Linked by Thom Holwerda on Fri 10th Feb 2017 22:15 UTC
Games

When we consider any new features or changes for Steam, our primary goal is to make customers happy. We measure that happiness by how well we are able to connect customers with great content. We've come to realize that in order to serve this goal we needed to move away from a small group of people here at Valve trying to predict which games would appeal to vastly different groups of customers.

Thus, over Steam's 13-year history, we have gradually moved from a tightly curated store to a more direct distribution model. In the coming months, we are planning to take the next step in this process by removing the largest remaining obstacle to having a direct path, Greenlight. Our goal is to provide developers and publishers with a more direct publishing path and ultimately connect gamers with even more great content.

This is a big step for Steam, and will make it incredibly trivial for developers and publishers alike to publish games on Steam.

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Great
by WorknMan on Fri 10th Feb 2017 23:03 UTC
WorknMan
Member since:
2005-11-13

So does that mean we can soon look forward to malware in the Steam store?

Reply Score: 3

RE: Great
by panzi on Fri 10th Feb 2017 23:19 UTC in reply to "Great"
panzi Member since:
2006-01-22

Exactly what I fear.

Reply Score: 2

RE: Great
by ssokolow on Fri 10th Feb 2017 23:39 UTC in reply to "Great"
ssokolow Member since:
2010-01-21

So does that mean we can soon look forward to malware in the Steam store?


On the plus side, games are much more self-contained than other types of apps, so they should be easy to sandbox without getting developers to hook into things Flatpak portals.

On Linux, maybe Steam could apply bubblewrap (the Flatpak sandboxing component, usable independently) and then dynamically add and remove stuff from the network whitelist based its knowledge of its own matchmaking.

(If you're not familiar with them, portals are Flatpak's solution for allowing application developers to opt into an Android-style sandboxing experience, where, for example, instead of just opening a file-picker and needing access to the filesystem at large, they fire off a D-Bus API call, the picker is provided by trusted code, and they receive a means of accessing the requested file through the sandbox... sort of like how browsers do local file access.)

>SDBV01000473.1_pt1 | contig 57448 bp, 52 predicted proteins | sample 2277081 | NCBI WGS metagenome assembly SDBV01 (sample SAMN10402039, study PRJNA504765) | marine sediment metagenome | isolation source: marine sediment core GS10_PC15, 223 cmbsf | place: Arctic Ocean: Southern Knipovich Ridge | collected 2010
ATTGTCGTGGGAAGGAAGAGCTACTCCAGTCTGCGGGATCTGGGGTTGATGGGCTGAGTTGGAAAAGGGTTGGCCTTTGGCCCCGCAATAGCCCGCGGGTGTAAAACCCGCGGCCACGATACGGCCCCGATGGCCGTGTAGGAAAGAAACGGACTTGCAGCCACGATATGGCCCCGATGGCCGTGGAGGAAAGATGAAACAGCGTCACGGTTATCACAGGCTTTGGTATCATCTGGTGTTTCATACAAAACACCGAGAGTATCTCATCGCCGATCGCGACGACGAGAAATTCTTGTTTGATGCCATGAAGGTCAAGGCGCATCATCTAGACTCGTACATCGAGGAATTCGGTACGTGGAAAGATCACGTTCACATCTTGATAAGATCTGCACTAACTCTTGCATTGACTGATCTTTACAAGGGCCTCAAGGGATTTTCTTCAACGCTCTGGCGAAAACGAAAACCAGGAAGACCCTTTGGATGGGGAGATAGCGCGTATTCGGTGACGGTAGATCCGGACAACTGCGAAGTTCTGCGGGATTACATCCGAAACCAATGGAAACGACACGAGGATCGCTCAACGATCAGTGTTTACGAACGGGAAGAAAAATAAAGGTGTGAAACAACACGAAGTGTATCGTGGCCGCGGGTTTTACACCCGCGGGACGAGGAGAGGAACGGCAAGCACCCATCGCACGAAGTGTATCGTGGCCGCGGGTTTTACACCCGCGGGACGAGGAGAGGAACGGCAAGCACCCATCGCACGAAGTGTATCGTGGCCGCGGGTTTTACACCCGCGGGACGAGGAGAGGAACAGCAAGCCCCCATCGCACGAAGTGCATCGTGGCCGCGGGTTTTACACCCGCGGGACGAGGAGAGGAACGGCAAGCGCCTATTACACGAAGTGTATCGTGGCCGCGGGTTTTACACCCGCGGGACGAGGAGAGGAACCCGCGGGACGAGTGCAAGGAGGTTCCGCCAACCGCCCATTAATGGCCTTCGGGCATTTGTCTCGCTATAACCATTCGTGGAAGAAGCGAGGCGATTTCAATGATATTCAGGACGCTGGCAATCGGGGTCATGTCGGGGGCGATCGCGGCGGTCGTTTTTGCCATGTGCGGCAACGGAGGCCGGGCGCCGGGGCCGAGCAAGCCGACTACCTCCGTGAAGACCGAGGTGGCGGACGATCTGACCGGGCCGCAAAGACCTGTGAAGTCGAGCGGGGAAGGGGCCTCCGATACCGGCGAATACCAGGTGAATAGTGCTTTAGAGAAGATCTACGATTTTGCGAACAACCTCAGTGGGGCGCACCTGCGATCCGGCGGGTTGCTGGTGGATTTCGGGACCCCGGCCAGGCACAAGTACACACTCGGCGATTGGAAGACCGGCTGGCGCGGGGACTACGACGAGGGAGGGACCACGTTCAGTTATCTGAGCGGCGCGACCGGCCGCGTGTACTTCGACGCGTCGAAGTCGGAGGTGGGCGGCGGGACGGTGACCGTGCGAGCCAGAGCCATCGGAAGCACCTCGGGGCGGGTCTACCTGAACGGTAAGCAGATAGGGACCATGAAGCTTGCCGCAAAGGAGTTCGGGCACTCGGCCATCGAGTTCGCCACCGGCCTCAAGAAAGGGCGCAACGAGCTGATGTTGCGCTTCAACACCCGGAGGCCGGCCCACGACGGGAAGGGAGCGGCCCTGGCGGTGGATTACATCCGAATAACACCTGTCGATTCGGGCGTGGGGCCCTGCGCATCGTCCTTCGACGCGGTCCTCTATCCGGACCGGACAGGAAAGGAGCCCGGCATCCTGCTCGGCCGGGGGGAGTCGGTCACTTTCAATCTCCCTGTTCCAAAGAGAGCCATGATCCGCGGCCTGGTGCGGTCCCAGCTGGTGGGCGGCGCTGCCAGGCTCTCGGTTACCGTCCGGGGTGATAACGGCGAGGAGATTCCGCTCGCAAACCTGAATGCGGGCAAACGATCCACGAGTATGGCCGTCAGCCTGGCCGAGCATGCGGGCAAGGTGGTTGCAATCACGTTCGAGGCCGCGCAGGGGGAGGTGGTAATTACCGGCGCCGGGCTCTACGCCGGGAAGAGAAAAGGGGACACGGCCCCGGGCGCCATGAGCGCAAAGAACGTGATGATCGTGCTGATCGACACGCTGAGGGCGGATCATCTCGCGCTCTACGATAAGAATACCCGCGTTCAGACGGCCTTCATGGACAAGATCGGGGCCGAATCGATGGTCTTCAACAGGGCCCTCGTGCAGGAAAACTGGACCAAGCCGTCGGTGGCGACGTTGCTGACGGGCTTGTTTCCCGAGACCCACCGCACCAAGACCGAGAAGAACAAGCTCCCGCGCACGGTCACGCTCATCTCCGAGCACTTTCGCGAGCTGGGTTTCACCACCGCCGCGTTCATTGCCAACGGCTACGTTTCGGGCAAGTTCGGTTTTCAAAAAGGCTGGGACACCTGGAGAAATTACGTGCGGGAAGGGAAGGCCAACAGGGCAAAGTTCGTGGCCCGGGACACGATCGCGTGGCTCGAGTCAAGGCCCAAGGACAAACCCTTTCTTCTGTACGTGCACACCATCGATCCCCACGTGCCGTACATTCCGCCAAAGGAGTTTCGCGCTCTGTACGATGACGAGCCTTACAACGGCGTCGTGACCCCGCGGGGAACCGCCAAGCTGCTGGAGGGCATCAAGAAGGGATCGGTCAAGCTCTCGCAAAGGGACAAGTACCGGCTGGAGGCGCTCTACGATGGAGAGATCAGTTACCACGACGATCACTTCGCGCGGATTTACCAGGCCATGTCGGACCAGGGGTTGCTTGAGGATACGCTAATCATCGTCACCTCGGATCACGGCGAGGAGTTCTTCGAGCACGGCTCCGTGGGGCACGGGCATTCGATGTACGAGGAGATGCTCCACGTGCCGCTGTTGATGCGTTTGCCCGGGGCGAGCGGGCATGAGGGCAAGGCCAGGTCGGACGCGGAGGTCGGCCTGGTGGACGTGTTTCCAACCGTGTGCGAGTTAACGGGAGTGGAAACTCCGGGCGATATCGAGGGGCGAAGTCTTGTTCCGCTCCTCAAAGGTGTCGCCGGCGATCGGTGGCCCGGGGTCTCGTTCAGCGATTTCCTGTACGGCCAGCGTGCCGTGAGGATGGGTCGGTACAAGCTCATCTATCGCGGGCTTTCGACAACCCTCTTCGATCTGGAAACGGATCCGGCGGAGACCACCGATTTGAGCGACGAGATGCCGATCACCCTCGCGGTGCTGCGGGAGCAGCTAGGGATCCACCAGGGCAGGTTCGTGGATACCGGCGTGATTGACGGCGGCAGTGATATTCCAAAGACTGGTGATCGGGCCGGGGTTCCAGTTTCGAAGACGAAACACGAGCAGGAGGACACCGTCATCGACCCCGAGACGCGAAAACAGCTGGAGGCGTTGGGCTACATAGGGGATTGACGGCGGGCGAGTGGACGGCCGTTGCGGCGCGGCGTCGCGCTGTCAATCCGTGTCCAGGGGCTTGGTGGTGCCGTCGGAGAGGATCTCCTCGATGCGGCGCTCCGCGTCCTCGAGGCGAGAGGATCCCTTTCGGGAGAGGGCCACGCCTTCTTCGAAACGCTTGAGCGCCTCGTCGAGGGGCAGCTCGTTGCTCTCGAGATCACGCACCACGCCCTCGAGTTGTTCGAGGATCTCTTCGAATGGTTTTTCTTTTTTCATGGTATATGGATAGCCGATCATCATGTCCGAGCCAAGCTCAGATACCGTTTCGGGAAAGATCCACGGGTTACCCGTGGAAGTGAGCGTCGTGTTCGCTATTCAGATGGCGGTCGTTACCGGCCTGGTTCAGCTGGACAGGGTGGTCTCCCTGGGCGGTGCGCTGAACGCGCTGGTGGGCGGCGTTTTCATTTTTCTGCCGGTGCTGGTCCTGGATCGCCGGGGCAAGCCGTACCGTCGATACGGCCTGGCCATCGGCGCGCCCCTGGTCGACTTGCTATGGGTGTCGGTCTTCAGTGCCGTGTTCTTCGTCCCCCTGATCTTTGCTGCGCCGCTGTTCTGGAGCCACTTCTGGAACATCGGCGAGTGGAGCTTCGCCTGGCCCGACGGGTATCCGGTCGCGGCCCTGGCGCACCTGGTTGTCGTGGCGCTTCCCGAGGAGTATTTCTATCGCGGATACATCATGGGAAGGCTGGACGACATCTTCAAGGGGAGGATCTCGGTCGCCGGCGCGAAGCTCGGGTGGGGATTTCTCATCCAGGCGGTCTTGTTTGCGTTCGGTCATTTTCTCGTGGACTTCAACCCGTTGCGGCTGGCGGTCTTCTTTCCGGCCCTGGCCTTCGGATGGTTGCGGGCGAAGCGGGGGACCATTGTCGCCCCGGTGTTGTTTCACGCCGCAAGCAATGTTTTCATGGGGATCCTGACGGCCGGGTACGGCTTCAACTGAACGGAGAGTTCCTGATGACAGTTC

http://www.jgrulich.cz/2017/01/18/kde-flatpak-portals-introduction/
http://flatpak.org/xdg-desktop-portal/portal-docs.html

(Also, given that it's being implemented at the level of toolkits like Qt and GTK+, it should finally provide the necessary incentive to ensure that users will be able to pick a desktop and all of their applications will share the same set of common dialogs.)

Reply Score: 4

RE[2]: Great
by leech on Sat 11th Feb 2017 04:09 UTC in reply to "RE: Great"
leech Member since:
2006-01-10

That pretty much sums up my opinion of mobile gaming; Malware. All of those in-app purchases make movile gaming far more annoying than any joy in the games for me. Especially when it is a pay for game.

Granted, the same could be said of many F2P games that are already on Steam, but at least they don't pop up the "if you would like to play more, watch this ad." As soon I see that in anything, that program gets removed.

Reply Score: 5

RE[2]: Great
by ahferroin7 on Mon 13th Feb 2017 12:34 UTC in reply to "RE: Great"
ahferroin7 Member since:
2015-10-30

The problem is that there are plenty of big (albeit not necessarily mainstream) games, especially MMO's, that are already installing rootkits or needing to run as administrator so their anti-cheating components work (or in some cases because they were designed by idiots and do stupid stuff like copying their program directory to the top of the C drive prior to launch and running from there). The only way to sandbox those is a complete virtual machine, which is impractical for multiple reasons, especially for those wimps who are incapable of playing games except on the highest possible graphics settings with maximal frame rates.